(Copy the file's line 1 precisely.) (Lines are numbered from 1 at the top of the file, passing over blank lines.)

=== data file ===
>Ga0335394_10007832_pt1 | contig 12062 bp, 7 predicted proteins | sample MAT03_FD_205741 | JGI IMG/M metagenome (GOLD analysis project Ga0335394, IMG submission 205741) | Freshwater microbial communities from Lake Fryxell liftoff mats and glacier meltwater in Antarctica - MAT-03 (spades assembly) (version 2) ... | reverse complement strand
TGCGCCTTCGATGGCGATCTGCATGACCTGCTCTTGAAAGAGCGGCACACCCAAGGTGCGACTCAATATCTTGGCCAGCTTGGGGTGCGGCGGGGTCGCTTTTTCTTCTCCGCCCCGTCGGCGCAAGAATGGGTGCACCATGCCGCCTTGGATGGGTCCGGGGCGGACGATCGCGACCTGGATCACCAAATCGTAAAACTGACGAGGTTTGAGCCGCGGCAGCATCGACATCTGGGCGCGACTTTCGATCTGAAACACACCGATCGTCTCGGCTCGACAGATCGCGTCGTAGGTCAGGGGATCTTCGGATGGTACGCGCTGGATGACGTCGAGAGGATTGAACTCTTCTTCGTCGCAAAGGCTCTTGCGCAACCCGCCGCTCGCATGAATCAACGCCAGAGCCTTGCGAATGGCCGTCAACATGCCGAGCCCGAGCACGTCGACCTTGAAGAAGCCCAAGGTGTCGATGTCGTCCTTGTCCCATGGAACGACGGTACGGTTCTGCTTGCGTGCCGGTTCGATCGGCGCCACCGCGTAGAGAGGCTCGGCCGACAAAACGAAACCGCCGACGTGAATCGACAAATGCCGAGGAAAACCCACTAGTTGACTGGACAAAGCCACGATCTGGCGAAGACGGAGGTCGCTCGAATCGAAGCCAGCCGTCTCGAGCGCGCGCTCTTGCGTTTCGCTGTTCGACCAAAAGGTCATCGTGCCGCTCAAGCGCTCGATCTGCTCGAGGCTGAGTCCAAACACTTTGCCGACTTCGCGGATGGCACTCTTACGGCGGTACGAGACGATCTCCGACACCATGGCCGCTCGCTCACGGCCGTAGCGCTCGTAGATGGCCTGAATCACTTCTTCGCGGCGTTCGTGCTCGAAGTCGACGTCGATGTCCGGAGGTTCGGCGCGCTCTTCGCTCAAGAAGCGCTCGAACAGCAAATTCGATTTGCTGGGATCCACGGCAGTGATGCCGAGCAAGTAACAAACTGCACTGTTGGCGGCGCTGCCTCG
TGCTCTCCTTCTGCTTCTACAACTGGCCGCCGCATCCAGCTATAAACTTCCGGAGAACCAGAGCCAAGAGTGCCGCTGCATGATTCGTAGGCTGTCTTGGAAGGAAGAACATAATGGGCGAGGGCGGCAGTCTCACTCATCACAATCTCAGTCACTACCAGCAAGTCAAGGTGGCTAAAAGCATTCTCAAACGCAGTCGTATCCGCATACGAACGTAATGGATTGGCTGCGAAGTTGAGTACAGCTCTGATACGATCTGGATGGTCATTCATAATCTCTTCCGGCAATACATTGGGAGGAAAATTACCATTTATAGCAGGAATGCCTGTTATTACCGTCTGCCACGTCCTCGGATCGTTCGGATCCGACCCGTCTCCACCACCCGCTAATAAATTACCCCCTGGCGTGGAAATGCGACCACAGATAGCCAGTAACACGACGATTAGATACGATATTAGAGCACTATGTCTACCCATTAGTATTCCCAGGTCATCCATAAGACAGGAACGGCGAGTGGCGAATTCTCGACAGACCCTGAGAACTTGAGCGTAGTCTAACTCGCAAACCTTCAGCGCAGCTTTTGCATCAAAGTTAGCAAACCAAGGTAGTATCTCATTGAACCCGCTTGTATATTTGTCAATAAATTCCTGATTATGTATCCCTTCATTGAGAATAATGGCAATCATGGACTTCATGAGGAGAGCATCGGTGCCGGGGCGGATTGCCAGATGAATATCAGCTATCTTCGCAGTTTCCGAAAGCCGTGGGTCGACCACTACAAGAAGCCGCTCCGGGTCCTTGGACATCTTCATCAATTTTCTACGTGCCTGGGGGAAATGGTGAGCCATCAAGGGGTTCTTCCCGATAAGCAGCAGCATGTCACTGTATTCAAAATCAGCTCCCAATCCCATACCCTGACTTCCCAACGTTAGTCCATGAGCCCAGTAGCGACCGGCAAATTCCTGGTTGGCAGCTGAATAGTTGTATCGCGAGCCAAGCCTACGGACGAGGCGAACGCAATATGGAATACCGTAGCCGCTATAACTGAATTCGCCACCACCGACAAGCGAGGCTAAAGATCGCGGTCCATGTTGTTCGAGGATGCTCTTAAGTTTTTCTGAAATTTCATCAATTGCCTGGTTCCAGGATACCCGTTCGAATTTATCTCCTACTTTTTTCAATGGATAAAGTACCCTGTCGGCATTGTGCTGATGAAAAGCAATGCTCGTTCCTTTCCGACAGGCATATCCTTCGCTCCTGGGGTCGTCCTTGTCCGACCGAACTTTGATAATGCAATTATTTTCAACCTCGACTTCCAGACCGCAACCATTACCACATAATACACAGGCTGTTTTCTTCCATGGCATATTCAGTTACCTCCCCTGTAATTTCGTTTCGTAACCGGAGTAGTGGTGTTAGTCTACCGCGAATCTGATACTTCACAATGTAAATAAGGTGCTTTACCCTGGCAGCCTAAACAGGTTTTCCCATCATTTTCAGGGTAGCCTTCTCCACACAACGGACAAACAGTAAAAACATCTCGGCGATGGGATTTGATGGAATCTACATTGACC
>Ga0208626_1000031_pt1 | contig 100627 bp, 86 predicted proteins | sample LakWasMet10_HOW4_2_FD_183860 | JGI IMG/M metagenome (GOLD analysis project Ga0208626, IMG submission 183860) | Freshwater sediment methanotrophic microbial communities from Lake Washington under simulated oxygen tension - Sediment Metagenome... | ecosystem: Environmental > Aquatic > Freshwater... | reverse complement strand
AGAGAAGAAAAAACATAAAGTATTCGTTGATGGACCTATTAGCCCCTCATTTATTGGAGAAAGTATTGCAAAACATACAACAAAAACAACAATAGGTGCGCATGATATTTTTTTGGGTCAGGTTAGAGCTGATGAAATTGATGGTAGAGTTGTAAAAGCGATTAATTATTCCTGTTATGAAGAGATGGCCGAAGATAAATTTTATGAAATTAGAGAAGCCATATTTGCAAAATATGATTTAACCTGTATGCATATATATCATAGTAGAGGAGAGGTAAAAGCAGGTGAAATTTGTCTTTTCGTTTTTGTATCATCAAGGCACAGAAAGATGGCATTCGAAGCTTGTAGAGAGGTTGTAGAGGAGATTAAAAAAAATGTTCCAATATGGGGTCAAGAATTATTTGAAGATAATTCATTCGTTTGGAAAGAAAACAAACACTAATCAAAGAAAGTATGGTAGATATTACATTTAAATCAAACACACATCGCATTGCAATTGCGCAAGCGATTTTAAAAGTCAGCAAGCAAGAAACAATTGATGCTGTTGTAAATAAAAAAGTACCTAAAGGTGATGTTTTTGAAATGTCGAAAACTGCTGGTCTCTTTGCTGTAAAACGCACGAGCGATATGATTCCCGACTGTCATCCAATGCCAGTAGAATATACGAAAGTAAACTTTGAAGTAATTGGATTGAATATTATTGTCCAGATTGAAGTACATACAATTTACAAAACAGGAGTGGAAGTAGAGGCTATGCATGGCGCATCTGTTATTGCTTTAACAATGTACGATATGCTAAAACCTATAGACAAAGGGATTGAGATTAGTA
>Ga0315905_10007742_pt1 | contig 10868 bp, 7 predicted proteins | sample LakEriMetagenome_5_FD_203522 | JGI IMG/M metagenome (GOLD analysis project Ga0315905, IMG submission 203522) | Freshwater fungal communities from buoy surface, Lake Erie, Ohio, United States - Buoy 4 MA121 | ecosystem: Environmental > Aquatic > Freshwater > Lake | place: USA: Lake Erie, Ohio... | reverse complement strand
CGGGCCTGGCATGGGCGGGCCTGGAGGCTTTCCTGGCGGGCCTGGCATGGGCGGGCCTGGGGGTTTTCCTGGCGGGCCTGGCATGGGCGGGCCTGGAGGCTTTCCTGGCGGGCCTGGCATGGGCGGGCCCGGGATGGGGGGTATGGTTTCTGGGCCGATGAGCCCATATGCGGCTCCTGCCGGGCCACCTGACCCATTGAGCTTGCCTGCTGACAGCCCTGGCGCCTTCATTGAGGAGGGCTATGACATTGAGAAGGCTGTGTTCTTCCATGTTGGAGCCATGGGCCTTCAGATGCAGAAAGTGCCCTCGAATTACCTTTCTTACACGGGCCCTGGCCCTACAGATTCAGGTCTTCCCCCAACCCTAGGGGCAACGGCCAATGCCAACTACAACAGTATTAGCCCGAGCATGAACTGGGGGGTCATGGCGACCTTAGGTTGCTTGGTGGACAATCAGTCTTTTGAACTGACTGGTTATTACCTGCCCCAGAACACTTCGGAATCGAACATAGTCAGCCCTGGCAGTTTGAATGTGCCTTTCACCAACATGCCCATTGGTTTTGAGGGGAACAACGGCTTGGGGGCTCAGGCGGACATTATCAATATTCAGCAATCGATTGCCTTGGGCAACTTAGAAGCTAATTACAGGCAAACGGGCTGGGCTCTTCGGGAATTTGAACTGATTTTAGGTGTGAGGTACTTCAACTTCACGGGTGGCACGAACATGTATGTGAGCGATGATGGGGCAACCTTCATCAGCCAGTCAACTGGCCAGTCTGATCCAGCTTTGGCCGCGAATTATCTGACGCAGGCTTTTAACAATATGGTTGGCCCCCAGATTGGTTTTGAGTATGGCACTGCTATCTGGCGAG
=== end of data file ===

>Ga0335394_10007832_pt1 | contig 12062 bp, 7 predicted proteins | sample MAT03_FD_205741 | JGI IMG/M metagenome (GOLD analysis project Ga0335394, IMG submission 205741) | Freshwater microbial communities from Lake Fryxell liftoff mats and glacier meltwater in Antarctica - MAT-03 (spades assembly) (version 2) ... | reverse complement strand